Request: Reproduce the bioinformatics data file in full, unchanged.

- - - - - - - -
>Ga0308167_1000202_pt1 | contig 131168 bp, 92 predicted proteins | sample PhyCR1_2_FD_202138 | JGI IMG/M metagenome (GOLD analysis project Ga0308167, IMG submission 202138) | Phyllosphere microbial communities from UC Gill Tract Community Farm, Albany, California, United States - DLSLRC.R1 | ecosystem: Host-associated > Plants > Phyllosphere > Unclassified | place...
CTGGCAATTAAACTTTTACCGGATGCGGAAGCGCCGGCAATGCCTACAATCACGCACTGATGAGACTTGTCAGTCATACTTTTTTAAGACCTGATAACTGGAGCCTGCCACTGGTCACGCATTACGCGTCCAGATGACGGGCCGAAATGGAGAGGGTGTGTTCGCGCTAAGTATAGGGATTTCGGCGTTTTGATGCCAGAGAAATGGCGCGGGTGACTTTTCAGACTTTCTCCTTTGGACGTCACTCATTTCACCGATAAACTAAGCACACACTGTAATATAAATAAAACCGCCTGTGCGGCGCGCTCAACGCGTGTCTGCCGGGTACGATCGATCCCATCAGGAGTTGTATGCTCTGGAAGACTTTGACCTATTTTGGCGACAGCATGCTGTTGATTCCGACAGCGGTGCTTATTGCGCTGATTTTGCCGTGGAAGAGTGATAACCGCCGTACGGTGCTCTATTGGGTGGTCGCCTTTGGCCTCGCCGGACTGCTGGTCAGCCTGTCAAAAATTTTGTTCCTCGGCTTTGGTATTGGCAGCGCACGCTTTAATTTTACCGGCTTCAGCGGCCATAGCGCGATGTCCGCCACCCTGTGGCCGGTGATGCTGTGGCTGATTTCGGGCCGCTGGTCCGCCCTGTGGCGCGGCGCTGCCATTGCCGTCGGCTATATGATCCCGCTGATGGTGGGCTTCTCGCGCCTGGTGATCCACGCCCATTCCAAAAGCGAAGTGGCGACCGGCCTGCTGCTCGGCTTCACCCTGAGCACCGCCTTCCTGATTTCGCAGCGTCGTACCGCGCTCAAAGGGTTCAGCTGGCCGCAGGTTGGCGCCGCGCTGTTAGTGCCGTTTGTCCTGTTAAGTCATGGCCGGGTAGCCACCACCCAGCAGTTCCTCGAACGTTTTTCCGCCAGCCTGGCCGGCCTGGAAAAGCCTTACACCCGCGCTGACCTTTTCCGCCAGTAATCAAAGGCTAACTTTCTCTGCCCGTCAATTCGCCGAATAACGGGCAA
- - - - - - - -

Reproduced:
>Ga0308167_1000202_pt1 | contig 131168 bp, 92 predicted proteins | sample PhyCR1_2_FD_202138 | JGI IMG/M metagenome (GOLD analysis project Ga0308167, IMG submission 202138) | Phyllosphere microbial communities from UC Gill Tract Community Farm, Albany, California, United States - DLSLRC.R1 | ecosystem: Host-associated > Plants > Phyllosphere > Unclassified | place...
CTGGCAATTAAACTTTTACCGGATGCGGAAGCGCCGGCAATGCCTACAATCACGCACTGATGAGACTTGTCAGTCATACTTTTTTAAGACCTGATAACTGGAGCCTGCCACTGGTCACGCATTACGCGTCCAGATGACGGGCCGAAATGGAGAGGGTGTGTTCGCGCTAAGTATAGGGATTTCGGCGTTTTGATGCCAGAGAAATGGCGCGGGTGACTTTTCAGACTTTCTCCTTTGGACGTCACTCATTTCACCGATAAACTAAGCACACACTGTAATATAAATAAAACCGCCTGTGCGGCGCGCTCAACGCGTGTCTGCCGGGTACGATCGATCCCATCAGGAGTTGTATGCTCTGGAAGACTTTGACCTATTTTGGCGACAGCATGCTGTTGATTCCGACAGCGGTGCTTATTGCGCTGATTTTGCCGTGGAAGAGTGATAACCGCCGTACGGTGCTCTATTGGGTGGTCGCCTTTGGCCTCGCCGGACTGCTGGTCAGCCTGTCAAAAATTTTGTTCCTCGGCTTTGGTATTGGCAGCGCACGCTTTAATTTTACCGGCTTCAGCGGCCATAGCGCGATGTCCGCCACCCTGTGGCCGGTGATGCTGTGGCTGATTTCGGGCCGCTGGTCCGCCCTGTGGCGCGGCGCTGCCATTGCCGTCGGCTATATGATCCCGCTGATGGTGGGCTTCTCGCGCCTGGTGATCCACGCCCATTCCAAAAGCGAAGTGGCGACCGGCCTGCTGCTCGGCTTCACCCTGAGCACCGCCTTCCTGATTTCGCAGCGTCGTACCGCGCTCAAAGGGTTCAGCTGGCCGCAGGTTGGCGCCGCGCTGTTAGTGCCGTTTGTCCTGTTAAGTCATGGCCGGGTAGCCACCACCCAGCAGTTCCTCGAACGTTTTTCCGCCAGCCTGGCCGGCCTGGAAAAGCCTTACACCCGCGCTGACCTTTTCCGCCAGTAATCAAAGGCTAACTTTCTCTGCCCGTCAATTCGCCGAATAACGGGCAA